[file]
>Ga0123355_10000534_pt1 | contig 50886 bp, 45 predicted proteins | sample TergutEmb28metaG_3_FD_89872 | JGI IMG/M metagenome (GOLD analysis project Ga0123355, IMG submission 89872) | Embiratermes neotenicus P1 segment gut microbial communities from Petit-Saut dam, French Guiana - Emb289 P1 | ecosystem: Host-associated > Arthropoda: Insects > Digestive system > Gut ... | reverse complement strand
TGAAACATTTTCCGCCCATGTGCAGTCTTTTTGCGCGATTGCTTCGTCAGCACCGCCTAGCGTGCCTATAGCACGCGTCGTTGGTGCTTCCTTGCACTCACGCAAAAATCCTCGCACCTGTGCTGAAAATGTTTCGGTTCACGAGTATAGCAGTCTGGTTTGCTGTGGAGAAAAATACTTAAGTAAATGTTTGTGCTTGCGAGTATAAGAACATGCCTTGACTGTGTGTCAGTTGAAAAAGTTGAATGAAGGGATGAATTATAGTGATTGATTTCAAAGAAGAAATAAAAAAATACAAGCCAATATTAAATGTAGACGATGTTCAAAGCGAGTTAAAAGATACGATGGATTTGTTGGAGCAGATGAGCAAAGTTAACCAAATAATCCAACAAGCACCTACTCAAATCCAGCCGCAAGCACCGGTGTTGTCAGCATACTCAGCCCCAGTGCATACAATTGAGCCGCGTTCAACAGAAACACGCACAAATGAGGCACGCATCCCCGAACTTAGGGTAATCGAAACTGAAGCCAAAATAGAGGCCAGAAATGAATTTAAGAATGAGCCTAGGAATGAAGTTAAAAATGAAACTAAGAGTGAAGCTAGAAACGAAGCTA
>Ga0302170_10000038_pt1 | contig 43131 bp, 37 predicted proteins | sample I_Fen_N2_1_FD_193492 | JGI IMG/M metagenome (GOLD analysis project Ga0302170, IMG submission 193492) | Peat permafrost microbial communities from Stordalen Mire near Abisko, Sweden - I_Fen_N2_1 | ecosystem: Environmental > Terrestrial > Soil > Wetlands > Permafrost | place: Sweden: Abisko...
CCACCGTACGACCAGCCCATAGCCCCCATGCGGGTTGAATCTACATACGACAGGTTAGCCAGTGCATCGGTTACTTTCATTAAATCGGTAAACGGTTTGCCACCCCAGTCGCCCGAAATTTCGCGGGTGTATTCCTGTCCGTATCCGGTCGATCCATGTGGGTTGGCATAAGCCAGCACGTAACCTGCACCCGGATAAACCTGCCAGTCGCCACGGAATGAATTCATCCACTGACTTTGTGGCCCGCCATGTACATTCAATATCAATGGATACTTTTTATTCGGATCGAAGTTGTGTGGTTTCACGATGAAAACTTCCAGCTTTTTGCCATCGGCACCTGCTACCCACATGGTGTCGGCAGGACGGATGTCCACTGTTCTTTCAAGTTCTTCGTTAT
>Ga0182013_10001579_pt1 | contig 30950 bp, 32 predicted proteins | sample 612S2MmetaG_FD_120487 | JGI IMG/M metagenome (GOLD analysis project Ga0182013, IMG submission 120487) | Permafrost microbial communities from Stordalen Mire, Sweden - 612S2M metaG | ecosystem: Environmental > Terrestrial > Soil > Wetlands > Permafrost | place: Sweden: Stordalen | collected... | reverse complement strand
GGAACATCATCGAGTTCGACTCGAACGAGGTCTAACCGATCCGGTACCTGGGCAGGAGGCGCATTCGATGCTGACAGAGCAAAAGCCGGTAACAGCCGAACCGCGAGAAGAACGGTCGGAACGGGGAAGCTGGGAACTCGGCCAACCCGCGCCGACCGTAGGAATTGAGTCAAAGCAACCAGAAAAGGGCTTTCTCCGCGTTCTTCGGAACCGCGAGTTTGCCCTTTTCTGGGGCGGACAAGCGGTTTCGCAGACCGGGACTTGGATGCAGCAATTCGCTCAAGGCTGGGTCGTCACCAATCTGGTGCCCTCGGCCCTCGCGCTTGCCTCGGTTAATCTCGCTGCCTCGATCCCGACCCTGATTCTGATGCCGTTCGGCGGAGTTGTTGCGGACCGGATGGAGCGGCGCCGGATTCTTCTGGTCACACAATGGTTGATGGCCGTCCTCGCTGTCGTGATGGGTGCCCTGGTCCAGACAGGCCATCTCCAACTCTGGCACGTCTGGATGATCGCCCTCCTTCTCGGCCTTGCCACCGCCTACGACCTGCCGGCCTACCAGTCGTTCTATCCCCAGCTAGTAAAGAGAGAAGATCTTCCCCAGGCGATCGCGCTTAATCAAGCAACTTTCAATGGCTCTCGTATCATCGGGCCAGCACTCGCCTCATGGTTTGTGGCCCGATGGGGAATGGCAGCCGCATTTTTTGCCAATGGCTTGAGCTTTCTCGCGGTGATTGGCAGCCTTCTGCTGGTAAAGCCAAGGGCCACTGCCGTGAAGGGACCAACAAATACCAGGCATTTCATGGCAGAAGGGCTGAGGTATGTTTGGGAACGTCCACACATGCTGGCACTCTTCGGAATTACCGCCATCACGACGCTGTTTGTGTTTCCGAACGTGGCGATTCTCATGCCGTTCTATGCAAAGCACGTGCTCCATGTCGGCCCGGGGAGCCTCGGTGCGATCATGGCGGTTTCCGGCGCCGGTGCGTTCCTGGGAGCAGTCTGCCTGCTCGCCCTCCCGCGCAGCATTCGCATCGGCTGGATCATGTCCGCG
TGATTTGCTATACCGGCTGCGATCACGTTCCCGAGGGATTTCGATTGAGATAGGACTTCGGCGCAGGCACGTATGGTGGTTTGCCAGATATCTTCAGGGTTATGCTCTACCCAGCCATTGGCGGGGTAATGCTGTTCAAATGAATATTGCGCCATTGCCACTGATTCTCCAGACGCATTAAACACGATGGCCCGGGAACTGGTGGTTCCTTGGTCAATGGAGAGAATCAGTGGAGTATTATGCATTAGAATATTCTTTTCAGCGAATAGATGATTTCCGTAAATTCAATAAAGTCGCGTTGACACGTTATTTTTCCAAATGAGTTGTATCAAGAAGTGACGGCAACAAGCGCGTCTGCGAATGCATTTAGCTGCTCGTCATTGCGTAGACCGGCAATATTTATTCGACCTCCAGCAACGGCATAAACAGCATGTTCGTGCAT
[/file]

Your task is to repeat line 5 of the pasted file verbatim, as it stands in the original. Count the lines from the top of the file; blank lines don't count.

>Ga0182013_10001579_pt1 | contig 30950 bp, 32 predicted proteins | sample 612S2MmetaG_FD_120487 | JGI IMG/M metagenome (GOLD analysis project Ga0182013, IMG submission 120487) | Permafrost microbial communities from Stordalen Mire, Sweden - 612S2M metaG | ecosystem: Environmental > Terrestrial > Soil > Wetlands > Permafrost | place: Sweden: Stordalen | collected... | reverse complement strand